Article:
Pat Schumacher thought he probably had cancer. In the spring of 2021, he was feeling tired and had a constant, unproductive cough. He felt sick enough that he left the group he was RVing with to get a scan at the VA hospital in Las Vegas—and was told there was a golf-ball-sized lump on a lung.
“It was 100 degrees there so I headed home to Portland, OR, to get a biopsy, ready for bad news,” he said, Instead, the biopsy showed he had Valley fever.
None of his fellow travelers had ever heard of it—but cases of Valley fever have gone up 400 percent from 1998-2015, according to the Centers for Disease Control and Prevention.
What Pat had in his lungs was a fungus, which came from breathing in tiny specs of infected soil while hiking during his winter in Arizona.
It’s still a relatively rare disease—about 20,000 cases a year. “But those are the reported cases,” points out Pat. “How about the people who get it and don’t know?”
About 200 people die from Valley fever every year, reports the Center for Disease Control.
Valley fever is a fungus known as “coccidioidomycosis or ‘cocci,’” reports the California Department of Public Health (CDPH). “(It) can cause prolonged respiratory symptoms including cough, fever, chest pain, and fatigue or tiredness.” Joint pain and rashes are also symptoms.
Why the increase in cases? New research has spotlighted one possible explanation— increased dust storms due to climate change, says the American Lung Association. But paradoxically, Valley fever cases increase after heavy rains, just like the ones in the Southwest last winter. So, it is likely we will see a rapid increase in cases, especially this fall.
Here are nine things you need to know, especially if you or a loved one is headed to the Southwest this fall. (This information is from the CDPH website and other trusted websites like Mayo Clinic and the CDC.)
Nine things to know about Valley fever
- Mild cases of Valley fever usually resolve on their own. Some people never know they have it. It takes several weeks to start showing symptoms. In more severe cases, pneumonia can develop—and worse. Doctors treat the more severe infections with antifungal medication or even surgery.
- Ninety-seven percent of all cases come from exposure to soil in Arizona and California— although in recent years it has spread to Texas, Utah, New Mexico, Nevada and even Washington state.
- “Valley fever is an urgent health crisis because of climate change,” says UCLA Health clinical microbiologist Shaun Yang, PhD. New research by the University of California, Berkeley and CDPH shows that during drought, the fungus that causes Valley fever can become less active. However, when the rains return, the fungus can grow, leading to increases in infection. Cases of Valley fever in California have historically been lowest during years of drought and highest during years immediately after a drought.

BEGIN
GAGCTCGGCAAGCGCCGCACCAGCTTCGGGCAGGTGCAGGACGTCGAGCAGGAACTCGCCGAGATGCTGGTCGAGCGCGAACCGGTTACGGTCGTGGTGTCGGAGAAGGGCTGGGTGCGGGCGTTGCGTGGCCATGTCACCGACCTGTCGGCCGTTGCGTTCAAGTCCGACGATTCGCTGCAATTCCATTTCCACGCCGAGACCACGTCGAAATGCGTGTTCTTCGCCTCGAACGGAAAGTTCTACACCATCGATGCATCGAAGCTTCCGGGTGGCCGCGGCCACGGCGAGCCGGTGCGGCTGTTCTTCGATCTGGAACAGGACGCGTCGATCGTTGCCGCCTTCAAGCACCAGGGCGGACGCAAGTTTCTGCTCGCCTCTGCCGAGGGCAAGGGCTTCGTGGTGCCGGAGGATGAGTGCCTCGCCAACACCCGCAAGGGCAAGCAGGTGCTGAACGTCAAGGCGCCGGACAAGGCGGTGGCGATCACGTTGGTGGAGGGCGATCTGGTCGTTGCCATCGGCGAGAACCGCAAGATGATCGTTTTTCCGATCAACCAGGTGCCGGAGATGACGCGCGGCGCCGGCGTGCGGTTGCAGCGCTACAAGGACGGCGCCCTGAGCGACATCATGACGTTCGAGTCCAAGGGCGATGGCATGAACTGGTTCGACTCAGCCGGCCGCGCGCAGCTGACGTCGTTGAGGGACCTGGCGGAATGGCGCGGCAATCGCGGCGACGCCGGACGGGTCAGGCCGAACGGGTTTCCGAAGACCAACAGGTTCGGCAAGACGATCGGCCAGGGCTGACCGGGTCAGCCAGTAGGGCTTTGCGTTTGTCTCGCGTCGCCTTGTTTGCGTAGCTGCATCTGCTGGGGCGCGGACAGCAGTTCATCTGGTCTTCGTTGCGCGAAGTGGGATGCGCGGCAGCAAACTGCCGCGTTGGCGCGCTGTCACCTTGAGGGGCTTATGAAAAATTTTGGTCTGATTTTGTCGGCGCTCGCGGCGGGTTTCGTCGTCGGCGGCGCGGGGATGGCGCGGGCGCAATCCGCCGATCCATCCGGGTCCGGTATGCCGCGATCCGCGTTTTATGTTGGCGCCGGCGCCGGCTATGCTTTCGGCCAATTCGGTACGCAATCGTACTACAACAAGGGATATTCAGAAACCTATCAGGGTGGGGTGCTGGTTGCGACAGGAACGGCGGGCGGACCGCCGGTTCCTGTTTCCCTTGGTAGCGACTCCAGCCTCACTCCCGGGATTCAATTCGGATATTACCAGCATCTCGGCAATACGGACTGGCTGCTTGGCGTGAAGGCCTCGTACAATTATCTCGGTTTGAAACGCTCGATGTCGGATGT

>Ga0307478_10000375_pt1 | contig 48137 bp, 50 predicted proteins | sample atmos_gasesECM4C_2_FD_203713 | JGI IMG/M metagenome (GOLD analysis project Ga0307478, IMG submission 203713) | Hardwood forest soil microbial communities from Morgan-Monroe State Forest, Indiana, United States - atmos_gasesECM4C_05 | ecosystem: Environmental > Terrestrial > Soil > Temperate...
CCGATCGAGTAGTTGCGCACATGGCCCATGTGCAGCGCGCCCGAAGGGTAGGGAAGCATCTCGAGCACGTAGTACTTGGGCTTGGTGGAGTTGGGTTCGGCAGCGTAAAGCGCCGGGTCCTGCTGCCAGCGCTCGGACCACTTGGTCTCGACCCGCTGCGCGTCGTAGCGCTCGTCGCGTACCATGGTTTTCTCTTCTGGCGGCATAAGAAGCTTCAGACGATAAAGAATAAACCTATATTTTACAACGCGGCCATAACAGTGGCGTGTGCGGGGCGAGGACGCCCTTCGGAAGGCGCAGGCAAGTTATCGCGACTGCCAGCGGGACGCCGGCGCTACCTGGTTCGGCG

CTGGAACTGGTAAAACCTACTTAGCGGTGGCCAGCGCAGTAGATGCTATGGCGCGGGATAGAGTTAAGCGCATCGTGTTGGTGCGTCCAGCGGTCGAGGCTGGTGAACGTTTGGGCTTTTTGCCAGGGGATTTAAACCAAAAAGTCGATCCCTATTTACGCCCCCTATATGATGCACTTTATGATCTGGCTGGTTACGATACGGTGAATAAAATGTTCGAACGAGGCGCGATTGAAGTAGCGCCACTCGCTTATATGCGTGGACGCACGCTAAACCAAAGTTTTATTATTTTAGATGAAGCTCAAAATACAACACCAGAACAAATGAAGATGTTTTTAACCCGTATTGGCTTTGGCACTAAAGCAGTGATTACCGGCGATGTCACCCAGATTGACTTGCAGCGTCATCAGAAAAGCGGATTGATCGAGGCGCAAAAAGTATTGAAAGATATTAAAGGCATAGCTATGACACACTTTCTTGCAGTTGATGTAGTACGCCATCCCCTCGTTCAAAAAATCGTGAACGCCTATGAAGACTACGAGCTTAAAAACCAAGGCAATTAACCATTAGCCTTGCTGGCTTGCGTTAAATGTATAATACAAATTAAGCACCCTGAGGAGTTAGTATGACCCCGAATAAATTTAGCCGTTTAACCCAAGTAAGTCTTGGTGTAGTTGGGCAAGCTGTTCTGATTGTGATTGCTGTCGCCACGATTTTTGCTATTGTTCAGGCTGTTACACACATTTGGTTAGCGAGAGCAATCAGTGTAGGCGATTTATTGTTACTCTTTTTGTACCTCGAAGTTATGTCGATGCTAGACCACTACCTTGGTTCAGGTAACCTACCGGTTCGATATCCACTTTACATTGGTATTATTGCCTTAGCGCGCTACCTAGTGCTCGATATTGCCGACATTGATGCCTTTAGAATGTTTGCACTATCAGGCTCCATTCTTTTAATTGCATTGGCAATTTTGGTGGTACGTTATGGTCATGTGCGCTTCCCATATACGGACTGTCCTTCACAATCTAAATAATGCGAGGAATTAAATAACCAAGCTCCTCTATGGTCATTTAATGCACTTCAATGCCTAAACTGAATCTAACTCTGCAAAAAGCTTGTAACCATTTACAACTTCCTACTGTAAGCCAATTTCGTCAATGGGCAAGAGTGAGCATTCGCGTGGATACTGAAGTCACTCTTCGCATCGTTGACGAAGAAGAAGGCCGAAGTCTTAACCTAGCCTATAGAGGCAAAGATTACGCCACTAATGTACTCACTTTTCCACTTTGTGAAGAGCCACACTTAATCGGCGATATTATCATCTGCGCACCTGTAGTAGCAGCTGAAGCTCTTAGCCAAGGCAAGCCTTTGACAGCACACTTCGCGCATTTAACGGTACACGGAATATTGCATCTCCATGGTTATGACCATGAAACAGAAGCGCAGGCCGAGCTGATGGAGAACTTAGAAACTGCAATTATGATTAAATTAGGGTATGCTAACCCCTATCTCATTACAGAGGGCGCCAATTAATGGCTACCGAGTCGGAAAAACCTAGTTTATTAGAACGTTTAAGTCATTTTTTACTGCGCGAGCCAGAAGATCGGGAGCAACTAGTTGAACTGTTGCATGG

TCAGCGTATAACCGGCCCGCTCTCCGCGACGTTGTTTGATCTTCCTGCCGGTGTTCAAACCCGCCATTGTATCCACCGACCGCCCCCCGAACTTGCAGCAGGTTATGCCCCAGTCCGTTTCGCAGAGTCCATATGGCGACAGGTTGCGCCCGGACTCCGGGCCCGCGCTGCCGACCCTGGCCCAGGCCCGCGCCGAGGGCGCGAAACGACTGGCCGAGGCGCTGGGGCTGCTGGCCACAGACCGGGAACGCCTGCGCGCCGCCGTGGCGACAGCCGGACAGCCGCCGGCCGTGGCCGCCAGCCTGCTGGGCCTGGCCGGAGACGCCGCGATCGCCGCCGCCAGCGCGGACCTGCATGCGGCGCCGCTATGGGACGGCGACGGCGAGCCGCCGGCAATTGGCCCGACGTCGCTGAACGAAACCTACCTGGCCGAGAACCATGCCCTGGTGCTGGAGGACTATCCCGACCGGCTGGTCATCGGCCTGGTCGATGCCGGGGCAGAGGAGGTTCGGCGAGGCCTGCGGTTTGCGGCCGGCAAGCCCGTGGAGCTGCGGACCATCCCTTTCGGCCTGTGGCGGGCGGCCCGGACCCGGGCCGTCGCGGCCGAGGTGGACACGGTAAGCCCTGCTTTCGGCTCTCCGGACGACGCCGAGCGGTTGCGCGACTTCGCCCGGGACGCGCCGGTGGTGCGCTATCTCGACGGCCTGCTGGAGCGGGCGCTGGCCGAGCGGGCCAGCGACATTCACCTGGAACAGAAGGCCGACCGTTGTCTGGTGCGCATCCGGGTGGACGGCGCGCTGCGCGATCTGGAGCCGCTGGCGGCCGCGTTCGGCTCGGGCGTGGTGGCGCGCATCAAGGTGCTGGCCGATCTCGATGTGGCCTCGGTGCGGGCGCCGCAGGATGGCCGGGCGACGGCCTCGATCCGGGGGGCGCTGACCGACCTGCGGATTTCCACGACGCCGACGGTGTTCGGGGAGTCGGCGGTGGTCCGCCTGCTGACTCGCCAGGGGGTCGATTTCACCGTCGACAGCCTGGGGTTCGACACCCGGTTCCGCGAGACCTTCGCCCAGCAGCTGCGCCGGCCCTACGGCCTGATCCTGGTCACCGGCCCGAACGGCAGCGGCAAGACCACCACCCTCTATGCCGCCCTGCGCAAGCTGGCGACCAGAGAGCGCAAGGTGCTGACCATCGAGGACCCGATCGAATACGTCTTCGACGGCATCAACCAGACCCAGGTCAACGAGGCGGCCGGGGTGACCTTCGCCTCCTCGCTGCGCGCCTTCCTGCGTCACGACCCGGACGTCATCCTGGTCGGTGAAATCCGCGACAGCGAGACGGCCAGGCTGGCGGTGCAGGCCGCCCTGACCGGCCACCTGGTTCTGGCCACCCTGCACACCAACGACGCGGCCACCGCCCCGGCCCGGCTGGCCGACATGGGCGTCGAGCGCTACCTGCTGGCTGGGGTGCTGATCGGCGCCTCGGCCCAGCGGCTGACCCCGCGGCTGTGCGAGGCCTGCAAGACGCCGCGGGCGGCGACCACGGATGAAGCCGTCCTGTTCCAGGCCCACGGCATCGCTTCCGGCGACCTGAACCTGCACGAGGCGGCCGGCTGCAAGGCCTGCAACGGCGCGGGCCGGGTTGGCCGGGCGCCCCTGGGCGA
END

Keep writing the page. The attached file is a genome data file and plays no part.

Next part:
- Valley fever shares many of the same symptoms with other respiratory diseases (including COVID-19). Valley fever symptoms can last a month or more, and laboratory tests are needed to know whether symptoms are caused by Valley fever or another illness. If a person tests negative for COVID-19 but continues to have respiratory symptoms that last more than a week, he should talk to a doctor and ask if the symptoms could be from Valley fever.
- Valley fever is not contagious.
- Animals can also get Valley fever.
- About 10 percent of people will develop serious or long-term problems in their lungs, according to ca.gov. In these rare cases, Valley fever can spread to other parts of the body and infect the brain, joints, bone, skin or other organs. This form of Valley fever can be very serious and even fatal.
- You can develop Valley fever any time of year, but you’re at higher risk of infection in early summer and late fall, when the soil is dry. Wind, construction work and even digging with a shovel can release dust and fungal spores into the air, where they can stay aloft for long periods of time.
- Obviously, most at risk are those who work—and play—outdoors. Other groups at higher risk of severe Valley fever, if they become infected, include people who are Black or Filipino, adults 60 years or older, pregnant women, and people with diabetes, cancer, or conditions that weaken the immune system.
Mitigating exposure to Valley fever
It can be difficult to prevent infection. Practical tips from the CDPH may help prevent Valley fever in areas with high rates:
- When it is windy outside and the air is dusty, stay indoors and keep windows and doors closed.
- Before digging, wet down soil and dirt to prevent stirring up dust into the air.
- Consider wearing a properly fitted N95 mask if you must be in dusty air outdoors in these areas.
Schumacher is relieved he had a lesser case of Valley fever and, like most people afflicted, he has made a full recovery. But it was obvious doctors didn’t know what they were dealing with—a blood test could have been a speedier and less painful diagnostic tool.
He gets an X-ray every year and the mass has shrunk. It hasn’t stopped him from wintering in Arizona. He’s been told he is now probably immune to the disease.
Still, he will never forget how worried he was after that first scan—and those few heart-rending seconds on the phone with the hospital before he knew his test results.